I got a text from my mom a few days ago asking if I had given up on Forest Tourist.
My immediate response was “no! I’ve just been busy!” but I knew deep down that she wasn’t that far off from the truth behind my hiatus. Yes, I have been busy over the past few months, but in reality I have also been struggling with a lack of motivation to write – my perspective towards sharing my thoughts and experiences started to shift at the end of 2019, and I’ve been reevaluating the intent behind this blog as well as my personal aspirations for the new year.
I don’t plan to stop writing any time soon, but I know that the tone of Forest Tourist will change in the near future. I want my posts to reflect the things that I value most – authenticity, honesty, and compassion.
I want to thank all of the people who have reached out to me recently about my blog, the people who went out of their way to tell me that they enjoy reading and are waiting for the next post. Thank you for your patience, and thank you for sticking around. I hope you won’t regret it.
All that aside, I’m excited to share my deep thoughts from 2019. I know what you’re thinking, “India, it’s already February of 2020!” but hey, better late than never.
In case you missed it, I was inspired last year by the blogger Erin Outdoors to spend time at the end of every year reflecting on the things that I learned. These “deep thoughts” are just personal realizations that I made in 2019, and while I’m not trying to come across as philosophical I hope you can gain something by reading them. Check out my deep thoughts from 2018 if you want to read more!
Let’s just jump in.
You are your attitude.
I’ll admit it – my attitude hasn’t always been the greatest. I wasn’t a very happy person during my summer in Wyoming, and it impacted the relationships that I made (or failed to make) and my overall enjoyment. When I moved to Salt Lake City I had the opportunity to start over with a clean slate, and I put so much effort into changing my attitude. It was hard at first, but when I showed up everyday with a smile on my face and happiness in my heart it slowly became second nature.
Your attitude has a lot of influence over your life. I think of myself now as someone with a perpetually positive outlook, and so many aspects of myself have become more positive as a result.
Slow is fast.
Much of my 2019 was spent subconsciously competing in a race that I never signed up for; I got caught up in following my ambition and didn’t allow space for much else. As 2019 came to a close I became aware of the fact that “the hustle” didn’t make me happy – and as soon as I realized that everything changed (as cheesy as that sounds).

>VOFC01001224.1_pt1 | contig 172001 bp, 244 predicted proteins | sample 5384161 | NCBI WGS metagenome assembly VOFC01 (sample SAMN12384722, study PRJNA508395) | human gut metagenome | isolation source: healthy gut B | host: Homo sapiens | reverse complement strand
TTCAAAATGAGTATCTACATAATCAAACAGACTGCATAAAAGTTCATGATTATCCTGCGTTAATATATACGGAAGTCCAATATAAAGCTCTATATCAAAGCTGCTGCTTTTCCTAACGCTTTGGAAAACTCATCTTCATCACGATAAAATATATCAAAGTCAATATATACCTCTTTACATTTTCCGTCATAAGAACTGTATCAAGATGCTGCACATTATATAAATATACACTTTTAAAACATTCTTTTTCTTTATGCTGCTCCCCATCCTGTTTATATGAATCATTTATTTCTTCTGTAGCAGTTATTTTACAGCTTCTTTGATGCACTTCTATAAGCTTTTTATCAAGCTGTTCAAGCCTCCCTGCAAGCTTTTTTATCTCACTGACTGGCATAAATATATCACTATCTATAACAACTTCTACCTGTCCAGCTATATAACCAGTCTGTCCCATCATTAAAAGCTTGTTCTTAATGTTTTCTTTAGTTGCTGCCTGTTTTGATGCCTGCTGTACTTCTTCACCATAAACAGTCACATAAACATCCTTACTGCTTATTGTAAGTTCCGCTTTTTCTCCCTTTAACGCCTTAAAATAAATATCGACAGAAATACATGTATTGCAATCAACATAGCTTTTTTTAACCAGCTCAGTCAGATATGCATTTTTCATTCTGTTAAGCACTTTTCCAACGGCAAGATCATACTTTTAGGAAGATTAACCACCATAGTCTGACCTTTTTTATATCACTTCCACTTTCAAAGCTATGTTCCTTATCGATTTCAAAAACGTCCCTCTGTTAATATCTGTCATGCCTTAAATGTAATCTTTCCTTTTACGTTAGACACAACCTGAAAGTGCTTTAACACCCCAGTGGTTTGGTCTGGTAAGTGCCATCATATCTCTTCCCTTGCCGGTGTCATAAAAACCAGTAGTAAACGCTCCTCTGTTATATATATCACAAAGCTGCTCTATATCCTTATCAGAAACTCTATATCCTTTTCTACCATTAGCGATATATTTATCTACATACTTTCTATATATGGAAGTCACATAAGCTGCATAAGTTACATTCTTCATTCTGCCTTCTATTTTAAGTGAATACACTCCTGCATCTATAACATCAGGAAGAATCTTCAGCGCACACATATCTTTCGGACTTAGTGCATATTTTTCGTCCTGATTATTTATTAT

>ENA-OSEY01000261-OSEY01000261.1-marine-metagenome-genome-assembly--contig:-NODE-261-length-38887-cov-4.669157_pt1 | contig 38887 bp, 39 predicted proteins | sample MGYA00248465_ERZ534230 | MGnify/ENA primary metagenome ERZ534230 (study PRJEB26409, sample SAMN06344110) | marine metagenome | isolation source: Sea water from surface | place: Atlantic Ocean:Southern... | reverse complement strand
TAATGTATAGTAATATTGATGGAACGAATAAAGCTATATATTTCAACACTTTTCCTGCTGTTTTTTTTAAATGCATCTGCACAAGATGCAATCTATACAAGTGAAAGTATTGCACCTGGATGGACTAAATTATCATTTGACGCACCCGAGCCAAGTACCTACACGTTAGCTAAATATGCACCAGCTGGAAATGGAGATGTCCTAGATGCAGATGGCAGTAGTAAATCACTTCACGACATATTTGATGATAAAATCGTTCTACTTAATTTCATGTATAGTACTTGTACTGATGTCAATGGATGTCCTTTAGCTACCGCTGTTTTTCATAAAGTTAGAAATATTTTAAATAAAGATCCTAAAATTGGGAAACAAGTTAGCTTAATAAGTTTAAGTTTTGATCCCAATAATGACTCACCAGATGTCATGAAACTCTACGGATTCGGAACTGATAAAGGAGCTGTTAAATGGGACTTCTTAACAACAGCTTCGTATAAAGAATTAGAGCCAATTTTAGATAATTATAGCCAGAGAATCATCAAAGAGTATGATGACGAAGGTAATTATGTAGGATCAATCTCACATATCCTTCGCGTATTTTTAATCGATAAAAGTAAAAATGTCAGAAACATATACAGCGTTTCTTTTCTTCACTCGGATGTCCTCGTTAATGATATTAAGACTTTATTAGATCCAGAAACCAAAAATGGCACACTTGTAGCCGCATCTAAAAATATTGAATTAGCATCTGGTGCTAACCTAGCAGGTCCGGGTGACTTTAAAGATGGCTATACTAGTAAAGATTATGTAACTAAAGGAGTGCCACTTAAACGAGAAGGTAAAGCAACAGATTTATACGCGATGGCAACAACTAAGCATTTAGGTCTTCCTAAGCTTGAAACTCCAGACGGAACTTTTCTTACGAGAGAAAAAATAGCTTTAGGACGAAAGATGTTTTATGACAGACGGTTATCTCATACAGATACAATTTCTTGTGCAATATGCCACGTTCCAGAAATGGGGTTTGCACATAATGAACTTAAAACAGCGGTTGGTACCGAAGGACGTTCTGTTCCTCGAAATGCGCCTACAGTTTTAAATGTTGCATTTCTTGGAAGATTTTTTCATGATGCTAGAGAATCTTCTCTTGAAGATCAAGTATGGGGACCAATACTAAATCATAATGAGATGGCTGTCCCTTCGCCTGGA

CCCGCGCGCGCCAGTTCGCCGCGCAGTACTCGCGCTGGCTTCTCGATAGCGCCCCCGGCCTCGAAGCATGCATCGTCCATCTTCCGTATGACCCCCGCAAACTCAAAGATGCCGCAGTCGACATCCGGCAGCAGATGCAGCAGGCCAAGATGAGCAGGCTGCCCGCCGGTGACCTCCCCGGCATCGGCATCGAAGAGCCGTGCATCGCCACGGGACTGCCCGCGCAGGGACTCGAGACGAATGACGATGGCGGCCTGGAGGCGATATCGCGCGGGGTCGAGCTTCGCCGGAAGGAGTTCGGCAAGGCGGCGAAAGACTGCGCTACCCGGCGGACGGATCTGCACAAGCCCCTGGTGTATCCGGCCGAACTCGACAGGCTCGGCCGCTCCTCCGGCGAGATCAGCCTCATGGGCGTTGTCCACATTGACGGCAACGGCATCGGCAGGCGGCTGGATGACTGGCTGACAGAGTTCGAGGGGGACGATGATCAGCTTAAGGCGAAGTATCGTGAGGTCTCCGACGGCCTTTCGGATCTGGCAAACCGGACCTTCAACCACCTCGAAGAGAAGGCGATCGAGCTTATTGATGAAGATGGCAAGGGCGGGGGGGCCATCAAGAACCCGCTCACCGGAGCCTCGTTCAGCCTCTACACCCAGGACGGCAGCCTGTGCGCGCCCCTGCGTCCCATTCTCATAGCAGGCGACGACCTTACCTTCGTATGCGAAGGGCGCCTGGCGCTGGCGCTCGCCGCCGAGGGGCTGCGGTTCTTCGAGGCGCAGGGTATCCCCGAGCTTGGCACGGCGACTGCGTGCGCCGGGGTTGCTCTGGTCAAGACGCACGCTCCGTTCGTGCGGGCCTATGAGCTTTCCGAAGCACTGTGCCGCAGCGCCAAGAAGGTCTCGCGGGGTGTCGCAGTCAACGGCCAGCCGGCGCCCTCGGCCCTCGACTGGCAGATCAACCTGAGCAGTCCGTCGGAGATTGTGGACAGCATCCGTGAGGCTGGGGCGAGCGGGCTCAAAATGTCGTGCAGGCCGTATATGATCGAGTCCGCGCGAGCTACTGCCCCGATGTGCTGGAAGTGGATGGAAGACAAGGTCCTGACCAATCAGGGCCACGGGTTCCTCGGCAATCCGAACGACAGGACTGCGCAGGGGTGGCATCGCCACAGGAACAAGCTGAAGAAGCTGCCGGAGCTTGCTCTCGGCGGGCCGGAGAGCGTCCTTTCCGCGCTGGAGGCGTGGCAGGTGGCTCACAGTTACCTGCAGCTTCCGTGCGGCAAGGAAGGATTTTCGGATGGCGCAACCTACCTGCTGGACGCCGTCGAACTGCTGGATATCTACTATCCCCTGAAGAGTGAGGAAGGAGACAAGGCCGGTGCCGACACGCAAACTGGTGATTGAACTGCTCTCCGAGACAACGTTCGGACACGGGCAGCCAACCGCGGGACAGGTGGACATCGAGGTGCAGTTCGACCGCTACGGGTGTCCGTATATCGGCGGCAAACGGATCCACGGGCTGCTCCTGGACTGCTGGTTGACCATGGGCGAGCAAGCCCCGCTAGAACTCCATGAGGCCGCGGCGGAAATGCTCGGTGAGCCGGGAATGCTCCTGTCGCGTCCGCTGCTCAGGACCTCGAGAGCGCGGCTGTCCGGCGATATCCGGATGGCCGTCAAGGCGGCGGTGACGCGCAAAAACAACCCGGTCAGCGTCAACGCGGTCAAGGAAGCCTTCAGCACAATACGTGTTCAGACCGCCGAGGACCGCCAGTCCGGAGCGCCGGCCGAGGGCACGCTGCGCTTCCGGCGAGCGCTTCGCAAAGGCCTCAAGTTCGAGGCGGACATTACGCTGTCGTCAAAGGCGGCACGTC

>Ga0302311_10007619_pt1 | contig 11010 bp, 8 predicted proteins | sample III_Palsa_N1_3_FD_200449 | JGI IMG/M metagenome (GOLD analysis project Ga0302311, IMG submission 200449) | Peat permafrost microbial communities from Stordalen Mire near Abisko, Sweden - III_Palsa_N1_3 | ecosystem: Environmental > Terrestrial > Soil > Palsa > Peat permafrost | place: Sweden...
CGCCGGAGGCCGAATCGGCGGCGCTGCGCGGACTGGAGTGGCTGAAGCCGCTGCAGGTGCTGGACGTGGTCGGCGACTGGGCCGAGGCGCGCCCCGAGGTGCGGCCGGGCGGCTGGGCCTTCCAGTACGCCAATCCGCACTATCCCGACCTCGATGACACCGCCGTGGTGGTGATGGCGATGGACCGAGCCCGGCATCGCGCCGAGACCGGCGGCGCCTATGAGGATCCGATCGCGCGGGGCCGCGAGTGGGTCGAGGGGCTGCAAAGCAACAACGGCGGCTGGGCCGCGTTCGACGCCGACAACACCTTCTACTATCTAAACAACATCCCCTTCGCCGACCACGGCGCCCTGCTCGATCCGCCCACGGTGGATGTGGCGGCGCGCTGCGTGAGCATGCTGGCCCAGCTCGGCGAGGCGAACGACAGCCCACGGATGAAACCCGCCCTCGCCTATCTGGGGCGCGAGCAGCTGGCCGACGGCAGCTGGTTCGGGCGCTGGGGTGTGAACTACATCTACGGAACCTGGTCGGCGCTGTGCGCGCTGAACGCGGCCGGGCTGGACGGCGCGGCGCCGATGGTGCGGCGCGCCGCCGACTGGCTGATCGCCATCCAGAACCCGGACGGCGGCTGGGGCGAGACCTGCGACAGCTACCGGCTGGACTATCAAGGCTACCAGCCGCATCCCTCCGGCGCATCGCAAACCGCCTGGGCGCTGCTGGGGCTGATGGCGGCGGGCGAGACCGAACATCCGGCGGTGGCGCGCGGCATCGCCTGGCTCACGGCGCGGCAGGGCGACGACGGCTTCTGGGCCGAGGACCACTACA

Slowing down was one of the best decisions that I’ve made, and I genuinely feel happier as a result. I freed myself from the push to be successful, to getting more followers, to selling yourself as a commodity, to being liked by everyone – and it has been so liberating. I learned that living slowly isn’t inherently bad, and it doesn’t imply a lack of drive or motivation but rather tells the world that your personal health and growth is your ambition.
It’s not about you.
Erin Outdoors has shared this sentiment several times on her Instagram and blog, and I included it in my September intentions. Realizing that not everything is about you, connected to you, or even vaguely related to you is surprisingly difficult to do – humans are deeply narcissistic creatures to begin with, and the culture of self-promotion that is so prevalent in the 21st century only fuels our self obsession. If you do manage to separate your emotions from other people, however, it is so liberating.
This seems like a fairly simple concept but it takes a lot of effort each day in order to bring it to fruition, and it’s something that I’m still practicing. It’s so easy to take everything personally these days; every response or lack thereof to a text message, every casual remark from a stranger, and even other people’s behaviors. Living with the attitude that everything that other people do is directed towards you just makes you bitter and prideful. What has helped me is mentally “zooming out” from the situation and acknowledging that everyone has so much going on that I’ll never know about – not only does this reinforce the idea that “it’s not about me”, it also helps me practice compassion and patience.
What are your deep thoughts from 2019? Let me know in the comments, or shoot me an email at firstname.lastname@example.org. All photos in this post were taken by me unless otherwise specified in the caption.